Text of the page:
Wednesday, December 15, 2010

Bourbon Balls

Or Reindeer balls as Tyrone festively calls them. These are no bake, and a Christmas classic dating back to the 30's (I think). They will definitely be a tradition in the Baker-Barnett household in the future!

Reason to always sift your confectioners' sugar
Also, this recipe makes me realize how much of an appliance crush I have on my food processor. Without it, I would have spent an hour or more crushing vanilla wafers for this recipe.

The original recipe stated that you could simply roll the mixture into balls, but I found that pinching it together to make it stick, then shaping into balls was more effective.

Gimme some sugar!

These were so good...Tyrone and I had to test a few of them. ;)

Bourbon Balls
Adapted from The Joy of Cooking
25-50 balls depending on size


1 1/2 cups confectioners' sugar, divided
2 tablespoons unsweetened cocoa powder
1/4 cup bourbon or dark rum
2 tablespoons light corn syrup
2 1/2 cups vanilla wafer crumbs
1 cup coarsely chopped pecans

Also needed: fluted candy cups measuring 1-1.25 inches

1) Sift 1 cup confectioners' sugar and cocoa powder together in a medium bowl.

2) Mix together bourbon and corn syrup with a wooden spoon, and mix gradually in sugar mix.

3) Combine vanilla wafer crumbs and pecans crumbs and stir into cocoa mixture with wooden spoon.

4) Pinch mixture together to get it to stick, then roll into balls. Roll in sugar(1/2 cup confectioners') and place in fluted candy cup.

Store in between layers of wax paper, keeps for 3 weeks.

Sunday, December 12, 2010

Salted Butter Caramels

So, this is the start of a candy makin' journey. I decided to make candy for gifts this year, rather than buy gifts. It's cheaper, and less agonizing.

Salted butter caramels are incredible on their own, but even better when they are made by you and given to your friends and family! And really, it's not that hard. It just takes patience, some time, and the ability to stay in the room and watch the caramel cook. This caramel gets very very hot (I have some burns to prove it) so it must be watched at all times.

 I would also like to give a shout out to my friend Kirsten, who assisted in letting me know wax paper works very well for wrappers. Cellophane wrap is IMPOSSIBLE to find in NYC.

Salted Butter Caramels
Adapted, barely, from David Lebovitz
30-40 pieces depending on desired size

3/4 cup heavy cream
1/2 teaspoon vanilla extract
3/4 teaspoon sea salt
1/2 cup corn syrup
1 cup sugar
4 tablespoons salted butter, cubed and at room temperature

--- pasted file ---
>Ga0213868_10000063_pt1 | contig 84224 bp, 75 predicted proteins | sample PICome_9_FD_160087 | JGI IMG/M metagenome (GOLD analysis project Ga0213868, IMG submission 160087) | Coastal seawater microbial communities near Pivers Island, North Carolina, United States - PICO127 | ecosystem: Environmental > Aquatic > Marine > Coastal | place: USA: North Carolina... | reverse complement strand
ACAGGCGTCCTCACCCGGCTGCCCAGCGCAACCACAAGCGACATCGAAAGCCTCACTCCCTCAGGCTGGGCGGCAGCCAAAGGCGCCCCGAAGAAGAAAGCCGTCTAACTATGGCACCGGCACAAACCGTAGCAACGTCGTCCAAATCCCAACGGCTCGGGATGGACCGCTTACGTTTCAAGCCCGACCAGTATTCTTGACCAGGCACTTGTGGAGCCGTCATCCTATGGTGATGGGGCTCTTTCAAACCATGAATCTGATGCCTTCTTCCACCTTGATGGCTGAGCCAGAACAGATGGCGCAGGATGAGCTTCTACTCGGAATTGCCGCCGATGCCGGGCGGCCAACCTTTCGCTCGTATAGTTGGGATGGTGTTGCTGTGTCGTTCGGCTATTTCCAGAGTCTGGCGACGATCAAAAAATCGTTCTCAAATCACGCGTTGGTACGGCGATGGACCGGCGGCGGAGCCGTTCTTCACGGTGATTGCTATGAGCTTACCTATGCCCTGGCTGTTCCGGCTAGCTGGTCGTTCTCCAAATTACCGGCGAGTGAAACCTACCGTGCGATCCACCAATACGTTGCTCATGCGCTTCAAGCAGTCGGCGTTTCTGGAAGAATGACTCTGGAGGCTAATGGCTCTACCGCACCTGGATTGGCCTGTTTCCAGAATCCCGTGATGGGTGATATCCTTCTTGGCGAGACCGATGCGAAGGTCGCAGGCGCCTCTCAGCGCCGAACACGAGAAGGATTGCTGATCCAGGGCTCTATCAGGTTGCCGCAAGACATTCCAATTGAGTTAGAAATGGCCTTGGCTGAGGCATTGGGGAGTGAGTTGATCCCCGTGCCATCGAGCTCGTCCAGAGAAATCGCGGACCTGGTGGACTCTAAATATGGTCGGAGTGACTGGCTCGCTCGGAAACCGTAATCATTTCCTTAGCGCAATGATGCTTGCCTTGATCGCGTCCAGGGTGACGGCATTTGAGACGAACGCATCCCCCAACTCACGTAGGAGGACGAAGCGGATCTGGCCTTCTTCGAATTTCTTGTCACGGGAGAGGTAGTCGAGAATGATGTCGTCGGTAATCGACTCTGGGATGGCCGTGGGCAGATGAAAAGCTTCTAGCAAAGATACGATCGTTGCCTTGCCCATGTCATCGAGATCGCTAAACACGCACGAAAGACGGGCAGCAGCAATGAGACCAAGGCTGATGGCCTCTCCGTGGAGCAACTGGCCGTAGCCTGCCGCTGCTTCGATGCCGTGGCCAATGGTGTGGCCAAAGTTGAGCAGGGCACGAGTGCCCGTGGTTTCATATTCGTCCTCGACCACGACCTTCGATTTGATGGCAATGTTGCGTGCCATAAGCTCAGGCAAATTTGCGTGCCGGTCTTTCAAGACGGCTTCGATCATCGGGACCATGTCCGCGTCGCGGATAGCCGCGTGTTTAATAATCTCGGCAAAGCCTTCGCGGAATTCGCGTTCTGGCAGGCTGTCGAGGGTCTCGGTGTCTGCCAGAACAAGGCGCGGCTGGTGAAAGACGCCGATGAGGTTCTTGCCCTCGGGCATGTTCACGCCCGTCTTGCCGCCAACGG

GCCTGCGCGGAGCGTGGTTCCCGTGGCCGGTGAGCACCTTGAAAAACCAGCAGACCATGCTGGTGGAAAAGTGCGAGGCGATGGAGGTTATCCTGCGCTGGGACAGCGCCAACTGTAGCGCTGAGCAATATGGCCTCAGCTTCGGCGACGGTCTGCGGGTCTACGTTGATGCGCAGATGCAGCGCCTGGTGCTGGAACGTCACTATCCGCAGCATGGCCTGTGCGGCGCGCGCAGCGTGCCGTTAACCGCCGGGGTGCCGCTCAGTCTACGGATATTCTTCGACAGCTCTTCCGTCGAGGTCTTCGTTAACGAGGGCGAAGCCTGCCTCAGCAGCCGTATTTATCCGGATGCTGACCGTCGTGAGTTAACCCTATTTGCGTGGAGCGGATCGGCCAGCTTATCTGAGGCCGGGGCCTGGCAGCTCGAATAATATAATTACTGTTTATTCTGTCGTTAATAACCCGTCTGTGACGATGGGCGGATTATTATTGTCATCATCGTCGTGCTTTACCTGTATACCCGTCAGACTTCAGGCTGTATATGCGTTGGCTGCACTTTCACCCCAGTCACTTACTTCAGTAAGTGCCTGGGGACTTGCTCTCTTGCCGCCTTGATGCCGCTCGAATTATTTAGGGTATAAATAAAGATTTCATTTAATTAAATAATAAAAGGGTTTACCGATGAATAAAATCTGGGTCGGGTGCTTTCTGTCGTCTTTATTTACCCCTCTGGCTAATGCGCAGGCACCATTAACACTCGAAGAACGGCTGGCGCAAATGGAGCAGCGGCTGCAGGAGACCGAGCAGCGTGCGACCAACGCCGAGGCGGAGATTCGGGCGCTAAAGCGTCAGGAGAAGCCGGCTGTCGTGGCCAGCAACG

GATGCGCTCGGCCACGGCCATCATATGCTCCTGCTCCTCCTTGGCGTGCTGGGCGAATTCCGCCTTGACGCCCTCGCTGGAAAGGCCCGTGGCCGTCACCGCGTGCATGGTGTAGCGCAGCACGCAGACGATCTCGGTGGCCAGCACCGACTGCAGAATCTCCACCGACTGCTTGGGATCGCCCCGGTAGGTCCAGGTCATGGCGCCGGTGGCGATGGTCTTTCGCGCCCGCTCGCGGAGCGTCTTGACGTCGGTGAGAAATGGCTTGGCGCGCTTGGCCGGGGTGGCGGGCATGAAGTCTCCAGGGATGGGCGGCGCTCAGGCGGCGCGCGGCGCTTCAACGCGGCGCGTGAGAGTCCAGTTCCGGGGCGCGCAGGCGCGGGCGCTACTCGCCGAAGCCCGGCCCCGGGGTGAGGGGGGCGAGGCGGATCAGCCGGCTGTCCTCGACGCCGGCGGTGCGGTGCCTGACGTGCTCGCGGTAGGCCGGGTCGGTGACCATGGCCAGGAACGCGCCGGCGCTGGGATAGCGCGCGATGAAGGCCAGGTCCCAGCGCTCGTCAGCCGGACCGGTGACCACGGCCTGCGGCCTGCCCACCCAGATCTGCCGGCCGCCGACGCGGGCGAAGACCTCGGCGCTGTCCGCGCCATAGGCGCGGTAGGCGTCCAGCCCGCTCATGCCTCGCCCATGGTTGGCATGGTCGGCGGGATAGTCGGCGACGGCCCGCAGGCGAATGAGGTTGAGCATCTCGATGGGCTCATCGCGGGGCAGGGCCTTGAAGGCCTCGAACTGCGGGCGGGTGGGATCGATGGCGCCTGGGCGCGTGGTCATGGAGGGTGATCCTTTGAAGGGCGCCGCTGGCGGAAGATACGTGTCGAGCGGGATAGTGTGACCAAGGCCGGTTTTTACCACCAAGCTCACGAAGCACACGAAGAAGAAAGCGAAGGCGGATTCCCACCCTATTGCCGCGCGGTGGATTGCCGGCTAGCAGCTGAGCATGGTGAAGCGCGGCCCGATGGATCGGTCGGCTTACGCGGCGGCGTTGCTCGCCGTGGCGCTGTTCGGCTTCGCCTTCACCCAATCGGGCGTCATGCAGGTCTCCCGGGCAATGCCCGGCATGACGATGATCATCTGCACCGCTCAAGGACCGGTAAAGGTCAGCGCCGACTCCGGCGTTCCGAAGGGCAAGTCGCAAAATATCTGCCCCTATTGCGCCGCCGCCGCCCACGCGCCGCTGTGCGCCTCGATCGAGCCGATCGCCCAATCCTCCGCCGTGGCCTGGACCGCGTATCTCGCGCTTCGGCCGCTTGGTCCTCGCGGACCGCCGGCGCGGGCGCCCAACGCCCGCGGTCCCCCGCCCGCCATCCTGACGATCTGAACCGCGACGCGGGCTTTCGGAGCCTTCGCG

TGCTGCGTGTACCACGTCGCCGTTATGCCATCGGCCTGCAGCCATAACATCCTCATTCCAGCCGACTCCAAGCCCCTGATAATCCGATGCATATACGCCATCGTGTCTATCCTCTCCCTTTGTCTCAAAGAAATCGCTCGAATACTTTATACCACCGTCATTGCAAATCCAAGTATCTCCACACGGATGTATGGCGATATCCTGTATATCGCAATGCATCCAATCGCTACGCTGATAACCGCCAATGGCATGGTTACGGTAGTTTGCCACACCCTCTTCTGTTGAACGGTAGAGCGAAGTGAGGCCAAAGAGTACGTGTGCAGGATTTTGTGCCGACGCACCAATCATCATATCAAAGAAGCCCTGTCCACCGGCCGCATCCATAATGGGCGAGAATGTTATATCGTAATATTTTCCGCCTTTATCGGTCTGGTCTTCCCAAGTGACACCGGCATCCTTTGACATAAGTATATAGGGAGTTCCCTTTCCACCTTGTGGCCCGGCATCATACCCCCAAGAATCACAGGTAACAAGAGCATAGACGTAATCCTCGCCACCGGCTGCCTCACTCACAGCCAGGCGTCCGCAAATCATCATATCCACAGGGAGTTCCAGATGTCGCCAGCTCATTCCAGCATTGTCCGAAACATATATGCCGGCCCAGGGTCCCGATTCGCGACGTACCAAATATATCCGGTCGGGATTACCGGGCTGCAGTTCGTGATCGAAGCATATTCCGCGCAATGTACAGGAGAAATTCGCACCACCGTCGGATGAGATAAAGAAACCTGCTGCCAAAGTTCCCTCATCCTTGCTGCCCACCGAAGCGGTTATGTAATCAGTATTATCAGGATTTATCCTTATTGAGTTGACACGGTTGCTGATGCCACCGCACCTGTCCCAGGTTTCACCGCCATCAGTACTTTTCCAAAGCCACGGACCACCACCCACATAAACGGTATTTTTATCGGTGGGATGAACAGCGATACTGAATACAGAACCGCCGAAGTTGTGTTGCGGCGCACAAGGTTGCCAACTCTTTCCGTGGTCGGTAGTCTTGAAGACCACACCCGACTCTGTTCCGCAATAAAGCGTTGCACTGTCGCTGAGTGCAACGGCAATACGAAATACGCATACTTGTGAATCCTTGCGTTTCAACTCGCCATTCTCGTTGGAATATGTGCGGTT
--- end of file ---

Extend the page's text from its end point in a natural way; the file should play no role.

candy thermometer
wax paper

1. Line a 9 inch loaf pan with tin foil, making the inside as smooth as possible. This will provide the shape for the caramels, and you don't want creases all over them! Spray the foil with cooking spray, or lightly grease with butter.

2. Mix cream, vanilla, and 1/2 teaspoon of sea salt in a small saucepan, and heat until it begins to boil. Remove from heat and keep warm during caramel process by covering.

3. Over medium heat, combine sugar and corn syrup in a heavy bottomed saucepan, stirring gently to insure the sugar dissolves. Fit saucepan with a candy thermometer and cook until the syrup reaches 310 degrees. To get an accurate reading of the syrup, the bulb of the thermometer must be fully submerged in the syrup so tilt the pan if necessary.

4. Once the syrup reaches 310 degrees, turn off the heat and whisk in the heated cream mixture until smooth. It will bubble and froth at first, so be careful and gentle.

5. Turn the heat back on and cook mixture to 260 degrees.

6. Remove pan from heat and mix in cubed butter, until all the chunks are mixed in and smooth. Pour mixture into prepared pan and let cool for 10 minutes.

7. After 10 minutes, sprinkle the remaining sea salt (1/4 teaspoon) over the top of the caramel and cool completely.

8. Once cool, lift out caramel from pan and peel away tin foil. Slice into desired sized pieces with a long, sharp knife. I found the easiest way to do this was to wet the knife with warm water between each cut. Candies can be individually wrapped with wax paper and cellophane, or stored in layers seperated by wax paper. I do recommend individually wrapping them because they tend to stick together. These will keep for 3-4 weeks.

Saturday, December 11, 2010

I'm back! Happy Holidays!!

GOSH it's been busy. New York during the holidays can be cheery, but also a vicious, vicious place. The one really awesome piece of news is that our new neighborhood plays Christmas music in the street all day. Seriously, cool.

So, I am totally broke this year and have decided to spend hours slaving over a hot stove making candy for gifts, rather than buying gifts. It has been quite a blast so far, so stay tuned for upcoming posts on so many delicious treats. Ones that I would recommend you make!

But first, to start off my slew of holiday cheer-filled blog posts, I will start with a picture of

My very first Christmas tree! And yes, my boyfriend decided to put a stuffed monkey as the tree topper. We are classy, yep. Also, I spent hours stringing all that popcorn and those cranberries. So, I think it is a mighty fine tree.

So, with all the baking and candy making that goes on around the holidays, I thought it might be nice to show you a little trick that I like to use.

Don't you hate it when you reach into the cupboard only to discover that you're beloved brown sugar is completely hard? I detest this so much that I make my own brown sugar when I need it!

Brown Sugar

1 cup sugar
1 tablespoon molasses

Mix it with a fork. It will seem like it will never come together. But it will. And now you have nice, fluffy, delicious brown sugar! If you want darker brown sugar, just add more molasses 1 tsp. at a time until you reach the desired coloring.

If you want to make a bunch at once to store, place a piece of bread in the container with the brown sugar.